Unable to combine love and sensuality his men read like textbook cases out of Freud's essay on “The Most Prevalent Form of Degradation in Erotic Life.”However painful this feeling of victimization can be for the man, for a writer it can be peculiarly poisonous if it prevents hire from granting full reality to his characters and from getting any distance on the troubles of his protagonist.The wife Maureen might as well be a creature from Mars: Peter‐‐and Roth—haven't clue about whet makes her tick, or why he stays and collaborates with her.
Maureen Tarnopol, who hooks Peter unto wedlock and maneuvers prodigiously to keep him there, is of course the chief tormentor; she plays the female‐monster role assigned to the mother in Portnoy's Complaint” but here the hero can't muster a grain of love to qualify his sense of outrage.
Maureen has the same dramaturgical genius as Sophie Portnoy, the same histrionic powers of manipulation, persistence and emasculation.
(He especially lacks any political savvy.) As a satirist of middle‐class Jewish life in Newark or the suburbs he is brilliant and wicked, endowed with a perfect ear and a cold eye, a bit like the early Mary Mc Carthy.
And faced with the traumas of family life and the conflicts of the mental and moral life in “Portnoy,” Roth can be not only funny but lyrical—emotion recollected in hysteria—with the poignance of one who is so miserable he can only crack jokes.“My Life as a Man” is a kind of sequel to “Portnoy” in a different key, giving a “real life” account of what happened to the young writer when he fell into marriage and trouble in his mid‐twenties.
Unable to abolish the demon through his work or even to describe it convincingly, though it dominates all his waking thoughts, Peter turns to direct autobiography in a desperate gesture of exorcism.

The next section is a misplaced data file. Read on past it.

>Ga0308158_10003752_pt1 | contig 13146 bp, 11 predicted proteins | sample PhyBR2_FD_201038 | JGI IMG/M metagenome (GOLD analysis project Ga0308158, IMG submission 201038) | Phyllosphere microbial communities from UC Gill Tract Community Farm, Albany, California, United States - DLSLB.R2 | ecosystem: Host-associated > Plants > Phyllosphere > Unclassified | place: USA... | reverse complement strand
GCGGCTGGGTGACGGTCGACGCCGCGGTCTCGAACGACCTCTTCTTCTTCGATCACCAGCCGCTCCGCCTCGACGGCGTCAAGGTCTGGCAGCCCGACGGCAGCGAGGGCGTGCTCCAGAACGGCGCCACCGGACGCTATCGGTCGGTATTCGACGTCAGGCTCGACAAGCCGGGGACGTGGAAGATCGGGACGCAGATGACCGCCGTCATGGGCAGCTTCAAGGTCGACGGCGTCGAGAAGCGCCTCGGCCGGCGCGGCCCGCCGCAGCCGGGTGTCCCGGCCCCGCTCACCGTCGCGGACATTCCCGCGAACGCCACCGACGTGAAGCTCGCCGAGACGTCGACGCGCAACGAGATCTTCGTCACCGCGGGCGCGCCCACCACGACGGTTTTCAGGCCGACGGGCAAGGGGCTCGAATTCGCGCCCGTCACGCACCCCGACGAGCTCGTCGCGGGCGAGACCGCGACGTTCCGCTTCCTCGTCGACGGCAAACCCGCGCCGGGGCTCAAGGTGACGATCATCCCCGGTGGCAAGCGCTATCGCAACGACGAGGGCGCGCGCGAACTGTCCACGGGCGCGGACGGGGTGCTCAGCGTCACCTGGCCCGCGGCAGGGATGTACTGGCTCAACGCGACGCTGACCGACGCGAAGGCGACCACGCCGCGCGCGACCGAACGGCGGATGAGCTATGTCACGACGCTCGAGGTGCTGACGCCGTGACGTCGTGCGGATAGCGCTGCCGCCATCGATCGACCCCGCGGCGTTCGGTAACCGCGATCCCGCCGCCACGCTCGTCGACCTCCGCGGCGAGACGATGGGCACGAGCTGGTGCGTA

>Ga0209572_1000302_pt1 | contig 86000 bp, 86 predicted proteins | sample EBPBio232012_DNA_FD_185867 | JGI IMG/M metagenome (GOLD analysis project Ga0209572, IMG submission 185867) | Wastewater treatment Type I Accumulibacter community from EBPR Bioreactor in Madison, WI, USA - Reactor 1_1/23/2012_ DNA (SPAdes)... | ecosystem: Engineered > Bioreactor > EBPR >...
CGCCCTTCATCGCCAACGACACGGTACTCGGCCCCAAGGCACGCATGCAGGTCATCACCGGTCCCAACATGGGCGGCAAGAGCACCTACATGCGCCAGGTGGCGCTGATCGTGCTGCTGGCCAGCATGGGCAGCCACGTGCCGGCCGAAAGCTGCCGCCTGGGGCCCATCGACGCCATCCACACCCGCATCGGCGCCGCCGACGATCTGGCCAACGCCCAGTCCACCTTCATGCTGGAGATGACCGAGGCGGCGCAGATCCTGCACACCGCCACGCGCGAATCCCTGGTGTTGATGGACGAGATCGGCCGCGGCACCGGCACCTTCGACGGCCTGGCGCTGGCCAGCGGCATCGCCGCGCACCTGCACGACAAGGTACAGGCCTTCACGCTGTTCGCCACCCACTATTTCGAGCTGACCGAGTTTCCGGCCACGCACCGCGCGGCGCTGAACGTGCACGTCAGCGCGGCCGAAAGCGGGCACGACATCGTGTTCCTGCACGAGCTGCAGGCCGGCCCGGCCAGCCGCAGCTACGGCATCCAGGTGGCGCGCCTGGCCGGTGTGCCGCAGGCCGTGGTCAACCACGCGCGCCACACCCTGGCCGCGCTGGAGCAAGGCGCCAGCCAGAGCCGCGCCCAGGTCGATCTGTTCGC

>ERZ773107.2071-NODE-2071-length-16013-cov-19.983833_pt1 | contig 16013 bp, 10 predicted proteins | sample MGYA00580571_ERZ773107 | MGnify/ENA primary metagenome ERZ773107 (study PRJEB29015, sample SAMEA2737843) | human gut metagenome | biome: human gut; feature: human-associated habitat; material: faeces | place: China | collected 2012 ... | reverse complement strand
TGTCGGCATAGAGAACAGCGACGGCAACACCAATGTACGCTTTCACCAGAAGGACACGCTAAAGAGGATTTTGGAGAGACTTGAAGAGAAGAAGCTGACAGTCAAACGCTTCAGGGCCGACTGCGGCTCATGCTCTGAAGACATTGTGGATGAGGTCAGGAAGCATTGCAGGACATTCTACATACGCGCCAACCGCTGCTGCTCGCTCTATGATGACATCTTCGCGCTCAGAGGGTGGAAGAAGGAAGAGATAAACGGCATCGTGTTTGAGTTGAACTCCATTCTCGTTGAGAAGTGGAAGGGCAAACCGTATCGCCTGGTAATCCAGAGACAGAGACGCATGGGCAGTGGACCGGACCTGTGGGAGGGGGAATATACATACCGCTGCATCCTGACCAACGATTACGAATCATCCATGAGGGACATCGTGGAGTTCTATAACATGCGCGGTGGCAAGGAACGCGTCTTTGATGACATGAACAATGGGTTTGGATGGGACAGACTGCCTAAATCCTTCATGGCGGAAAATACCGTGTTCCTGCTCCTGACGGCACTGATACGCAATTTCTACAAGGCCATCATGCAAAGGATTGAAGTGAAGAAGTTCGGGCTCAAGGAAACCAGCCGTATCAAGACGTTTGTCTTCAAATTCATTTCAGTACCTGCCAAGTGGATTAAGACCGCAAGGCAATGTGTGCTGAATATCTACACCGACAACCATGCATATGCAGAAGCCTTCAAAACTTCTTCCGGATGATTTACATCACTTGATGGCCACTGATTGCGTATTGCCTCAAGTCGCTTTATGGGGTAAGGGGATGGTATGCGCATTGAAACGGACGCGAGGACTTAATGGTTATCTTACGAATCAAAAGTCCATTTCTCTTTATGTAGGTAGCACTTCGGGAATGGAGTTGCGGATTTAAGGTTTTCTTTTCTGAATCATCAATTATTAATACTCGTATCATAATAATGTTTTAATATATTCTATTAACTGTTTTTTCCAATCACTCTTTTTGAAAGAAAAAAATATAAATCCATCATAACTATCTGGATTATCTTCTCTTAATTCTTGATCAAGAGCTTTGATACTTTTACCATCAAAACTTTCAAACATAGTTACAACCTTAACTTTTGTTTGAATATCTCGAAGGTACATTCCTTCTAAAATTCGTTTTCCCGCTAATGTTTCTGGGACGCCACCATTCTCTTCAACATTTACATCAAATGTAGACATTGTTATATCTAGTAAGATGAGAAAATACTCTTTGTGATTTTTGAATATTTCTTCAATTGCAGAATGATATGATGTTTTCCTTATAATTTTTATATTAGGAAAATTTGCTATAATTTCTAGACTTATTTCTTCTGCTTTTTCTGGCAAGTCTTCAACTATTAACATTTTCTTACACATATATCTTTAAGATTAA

Perhaps the “facts” will speak for themselves and provide relief where the imagination found itself blocked and thwarted. Whatever therapeutic value such a book has for its author, the literary problem remains.It became obvious that Roth had no power of what critics once called invention; he was unable to inspirit a plot or characters that were the least bit outside his own experience.In his new book “My Life as a Man,” which deals with the operatically unhappy marriage of a successful young writer, Roth returns to the quasi‐autobiographical mode of “Portnoy” and “Goodbye, Columbus,” and the result is good enough to confirm the misdirection of the last three books, just as “Portnoy” revealed what was misting from the three that preceded it.This would be a dubious distinction had Roth's book not also boldly altered the tone of our confessional writing, most of which had been lugubrious and realistic, smothered in angst and high‐seriousness.Reaching back instead to the raunchy, delirious autobiographical manner of Henry Miller and Céline—indeed, perpetrating an unseemly imitation of the Tatter's great “Death on the Installment Plan”—Roth pitched his anguish in such a low comic strain that the effect was irresistible.Spielvogel, who delivered the punch line of “Portnoy”—“Now vee may perhaps to begin”—keeps his word and returns under his own name to treat Peter to five years of analysis.He considers Peter “among the nation's top young narcissists in the arts,” and causes him anguish by writing him up in a psychiatric journal—another tormentor, like the wife, like the tyrannical alimony judge who is described as “the Stalin of Divorce Court Communism: From each according to his ability, to each according to her need.” “My Life as a Man” can be a very funny book, despite the subdued tone and the general misery.The result of this conversion was three thoroughly dismal and mostly unfunny books, “Our Gang” (an inept, mean‐spirited satire on Nixon), “The Breast” (a grotesque fantasy of sexual metamorphosis and infantile regression) and “The Great American Novel” (an aimless, hyped‐up catalogue of big‐league baseball fantasies).This last book did contain a few marvelous scenes of Paul Bunyanesque Americana, tall tales woven out of the circus side of baseball history, but after a hundred pages Roth lost all notion of what to do next and simply gassed on repetitiously, hoping to be saved by sheer bad taste.Evidently he came to feel that his three earlier books, starting with “Goodbye, Columbus” in 1959, were enfeebled by an overdose of Jamesian or Hebraic moral seriousness, which had censored a native but “sub‐literary” gift for farce, mimicry and Lenny Brucean black humor.Henceforth he would take his material from low rather than high culture, from sick jokes and borscht‐circuit vulgarity, from half‐repressed sexual fantasies and the half‐remembered pop culture of the thirties and forties, from the carney‐barker rather than the genteel, owl‐eyed Jamesian narretor.